SEBRING - Not that there is a shortage of space or poor conditions for those in nursing homes in Highlands County, but more beds and upgrades in nursing facilities could become available if a proposed state bill passes.
A moratorium enacted in 2001 on adding nursing home beds through a "Certificate of Need" process is scheduled to expire Oct. 1, when a move to a statewide Medicaid managed-care program is finished.
March 27, the state House passed the HB 287 bill 116-0, helping pave the way for more nursing home beds and updating aging facilities locally and statewide.
The Senate bill, SB 268, was approved by the Health Policy committee Jan. 8 and the Children Families and Elder Affairs committee March 13. It was unanimously approved 13-0 in the Appropriations Subcommittee on Health and Human Services Wednesday. It will go to the Senate for approval by April 9.
If approved, the bill would repeal the moratorium July 1 and make other changes in the certificate of need (CON) process and create a new limit for beds.
CON programs restrain health care facility costs and allow coordinated planning of new services and construction.
Laws for those programs are one way state governments work to reduce overall health and medical costs. Despite many changes in the past 30 years, about 36 states retained some type of Certificate of Need program, law or agency as of December 2011.
Highlands County has five nursing care homes by definition with about 600 beds, said Kippy Watley, business officer manager for Oaks at Avon, a 104-bed nursing home in Avon Park.
The moratorium was partly designed to help lead to more care being provided in homes and communities rather than nursing homes.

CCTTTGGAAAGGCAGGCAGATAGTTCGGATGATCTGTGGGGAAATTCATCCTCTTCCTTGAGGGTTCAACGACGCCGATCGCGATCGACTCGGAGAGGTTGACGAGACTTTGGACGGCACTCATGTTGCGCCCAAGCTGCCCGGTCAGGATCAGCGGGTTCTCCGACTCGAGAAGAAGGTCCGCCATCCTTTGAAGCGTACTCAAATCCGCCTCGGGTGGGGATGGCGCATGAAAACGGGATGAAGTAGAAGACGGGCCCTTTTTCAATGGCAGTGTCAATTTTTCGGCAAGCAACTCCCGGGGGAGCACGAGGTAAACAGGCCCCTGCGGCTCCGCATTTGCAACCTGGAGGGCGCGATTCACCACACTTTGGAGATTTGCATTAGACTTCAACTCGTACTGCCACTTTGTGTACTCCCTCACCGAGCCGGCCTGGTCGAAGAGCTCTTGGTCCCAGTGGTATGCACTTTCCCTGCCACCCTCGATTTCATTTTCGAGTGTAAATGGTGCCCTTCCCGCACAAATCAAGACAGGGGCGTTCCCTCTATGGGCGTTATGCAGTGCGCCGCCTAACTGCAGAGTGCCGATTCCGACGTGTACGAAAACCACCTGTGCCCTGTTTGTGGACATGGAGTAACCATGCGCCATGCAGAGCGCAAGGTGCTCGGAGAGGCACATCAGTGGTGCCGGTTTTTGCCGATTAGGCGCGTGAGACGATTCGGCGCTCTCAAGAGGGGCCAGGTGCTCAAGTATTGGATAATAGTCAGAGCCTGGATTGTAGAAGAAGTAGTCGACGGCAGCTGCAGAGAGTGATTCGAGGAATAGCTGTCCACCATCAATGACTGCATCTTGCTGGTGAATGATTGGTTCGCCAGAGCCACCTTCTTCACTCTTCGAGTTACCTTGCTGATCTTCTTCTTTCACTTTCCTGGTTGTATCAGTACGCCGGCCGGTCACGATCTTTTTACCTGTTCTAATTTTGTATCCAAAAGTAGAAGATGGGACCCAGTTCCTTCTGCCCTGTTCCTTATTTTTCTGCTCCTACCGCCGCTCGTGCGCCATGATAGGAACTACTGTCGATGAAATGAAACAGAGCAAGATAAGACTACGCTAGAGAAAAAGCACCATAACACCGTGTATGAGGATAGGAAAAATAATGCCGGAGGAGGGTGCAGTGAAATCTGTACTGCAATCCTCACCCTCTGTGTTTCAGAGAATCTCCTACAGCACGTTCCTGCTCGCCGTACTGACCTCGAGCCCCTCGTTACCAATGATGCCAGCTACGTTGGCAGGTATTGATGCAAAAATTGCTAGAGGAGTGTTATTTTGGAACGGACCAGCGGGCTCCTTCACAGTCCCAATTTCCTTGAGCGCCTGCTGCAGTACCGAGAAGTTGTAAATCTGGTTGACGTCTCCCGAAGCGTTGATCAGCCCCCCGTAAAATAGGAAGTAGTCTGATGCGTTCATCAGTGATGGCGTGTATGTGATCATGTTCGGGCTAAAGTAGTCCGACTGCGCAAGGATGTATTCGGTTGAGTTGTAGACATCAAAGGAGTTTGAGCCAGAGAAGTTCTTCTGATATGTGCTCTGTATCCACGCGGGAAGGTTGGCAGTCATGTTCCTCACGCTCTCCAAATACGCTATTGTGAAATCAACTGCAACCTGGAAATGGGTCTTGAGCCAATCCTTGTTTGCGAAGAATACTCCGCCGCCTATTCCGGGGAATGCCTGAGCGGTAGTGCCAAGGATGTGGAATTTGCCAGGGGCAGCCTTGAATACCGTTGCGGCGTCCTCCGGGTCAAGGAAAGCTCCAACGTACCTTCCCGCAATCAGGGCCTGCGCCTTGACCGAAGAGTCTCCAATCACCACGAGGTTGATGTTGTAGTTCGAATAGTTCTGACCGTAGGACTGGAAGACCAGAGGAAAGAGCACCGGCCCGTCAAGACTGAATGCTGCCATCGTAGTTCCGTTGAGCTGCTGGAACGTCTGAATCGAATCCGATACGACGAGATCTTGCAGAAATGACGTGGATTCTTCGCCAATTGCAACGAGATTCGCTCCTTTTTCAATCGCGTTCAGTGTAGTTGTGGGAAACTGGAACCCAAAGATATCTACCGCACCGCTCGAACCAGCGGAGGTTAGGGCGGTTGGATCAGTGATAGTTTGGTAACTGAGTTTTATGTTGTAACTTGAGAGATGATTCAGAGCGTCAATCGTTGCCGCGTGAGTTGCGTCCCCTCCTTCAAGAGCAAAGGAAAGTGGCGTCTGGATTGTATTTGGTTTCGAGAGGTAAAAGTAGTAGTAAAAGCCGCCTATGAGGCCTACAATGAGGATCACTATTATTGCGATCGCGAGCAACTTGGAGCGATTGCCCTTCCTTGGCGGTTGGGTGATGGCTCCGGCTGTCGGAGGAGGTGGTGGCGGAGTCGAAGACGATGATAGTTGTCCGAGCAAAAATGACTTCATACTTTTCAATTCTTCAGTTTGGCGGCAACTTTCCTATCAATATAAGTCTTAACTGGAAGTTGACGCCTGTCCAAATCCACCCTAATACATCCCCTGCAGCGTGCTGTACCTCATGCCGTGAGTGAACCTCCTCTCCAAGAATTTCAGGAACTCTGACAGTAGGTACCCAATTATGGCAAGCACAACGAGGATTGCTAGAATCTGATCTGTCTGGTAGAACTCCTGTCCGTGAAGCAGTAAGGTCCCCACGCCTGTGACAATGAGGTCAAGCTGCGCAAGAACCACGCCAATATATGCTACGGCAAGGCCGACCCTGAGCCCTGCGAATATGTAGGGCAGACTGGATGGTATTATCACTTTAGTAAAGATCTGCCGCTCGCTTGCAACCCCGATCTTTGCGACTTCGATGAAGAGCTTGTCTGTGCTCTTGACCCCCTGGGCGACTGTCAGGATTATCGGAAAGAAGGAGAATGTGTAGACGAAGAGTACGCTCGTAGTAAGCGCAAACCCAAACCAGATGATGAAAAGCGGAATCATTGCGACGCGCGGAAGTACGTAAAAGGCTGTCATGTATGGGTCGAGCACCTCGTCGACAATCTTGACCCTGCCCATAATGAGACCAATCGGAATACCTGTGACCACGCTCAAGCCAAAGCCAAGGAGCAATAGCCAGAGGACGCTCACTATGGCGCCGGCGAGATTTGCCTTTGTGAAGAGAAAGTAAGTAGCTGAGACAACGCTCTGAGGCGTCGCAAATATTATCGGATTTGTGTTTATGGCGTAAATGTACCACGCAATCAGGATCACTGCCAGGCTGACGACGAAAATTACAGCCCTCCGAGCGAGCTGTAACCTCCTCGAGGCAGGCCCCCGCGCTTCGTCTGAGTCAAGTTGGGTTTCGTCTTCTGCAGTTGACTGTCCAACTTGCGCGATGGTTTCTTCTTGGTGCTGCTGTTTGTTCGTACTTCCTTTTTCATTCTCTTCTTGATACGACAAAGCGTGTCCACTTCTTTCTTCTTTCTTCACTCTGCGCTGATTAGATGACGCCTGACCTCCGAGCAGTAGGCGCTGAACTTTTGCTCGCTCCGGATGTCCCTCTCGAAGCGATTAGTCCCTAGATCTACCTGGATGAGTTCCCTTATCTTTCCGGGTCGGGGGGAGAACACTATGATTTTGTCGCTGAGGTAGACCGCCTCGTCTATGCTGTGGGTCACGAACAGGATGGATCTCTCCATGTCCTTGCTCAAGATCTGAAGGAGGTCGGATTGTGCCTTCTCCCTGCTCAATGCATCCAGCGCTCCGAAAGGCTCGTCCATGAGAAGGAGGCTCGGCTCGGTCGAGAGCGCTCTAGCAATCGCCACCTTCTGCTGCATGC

Current law states the Agency for Health Care Administration cannot issue additional certificates of need after 3,750 new beds have been approved over a three-year period.
"It will make things better and easier and hopefully add more dementia units for the county. It keeps people living in the city where they're already living," said Watley.
Sen. Denise Grimsley, R-Sebring, sponsor of the bill, said the bill amends various sections of the Florida statutes related to nursing home CON.
Grimsley is the chair of the health and human services subcommittee.
"I am the primary sponsor of the bill, so yes, I will vote for it," she emailed. "The biggest benefit is that it creates incentives for older facilities to replace their buildings with new structures."
That is the main impact of the bill, said David Smith, administrator of Lake Placid Health Care. He pointed out the bill would permit Medicaid money to be used to update and refurbish nursing home facilities.
In a blog posted March 27 by Florida Health Care Association, it stated the bill preserves the current CON law, which "promotes health care cost containment, encourages home- and community-based care, and prevents unnecessary duplication of long-term care services."
"As more Florida baby boomers transition to retirement, it is appropriate for the state to take critical steps like those outlined in this good legislation to continue our leading role among America's most senior friendly states. With this bill, seniors in need of nursing facility care will have a high-quality setting that promotes person-centered care," was written.
Tom Moran, operations and management consultant for the Florida Department of Health Highlands County, said if passed, the bill should improve nursing care functionality.
"It's more of a state mandate. At the local level, we'll just wait for guidance from the state for these issues; whatever are the state guidelines, we will follow," he said.
If the House and Senate pass different versions, the bill would return to both the chambers before being submitted to Gov. Rick Scott for his signature.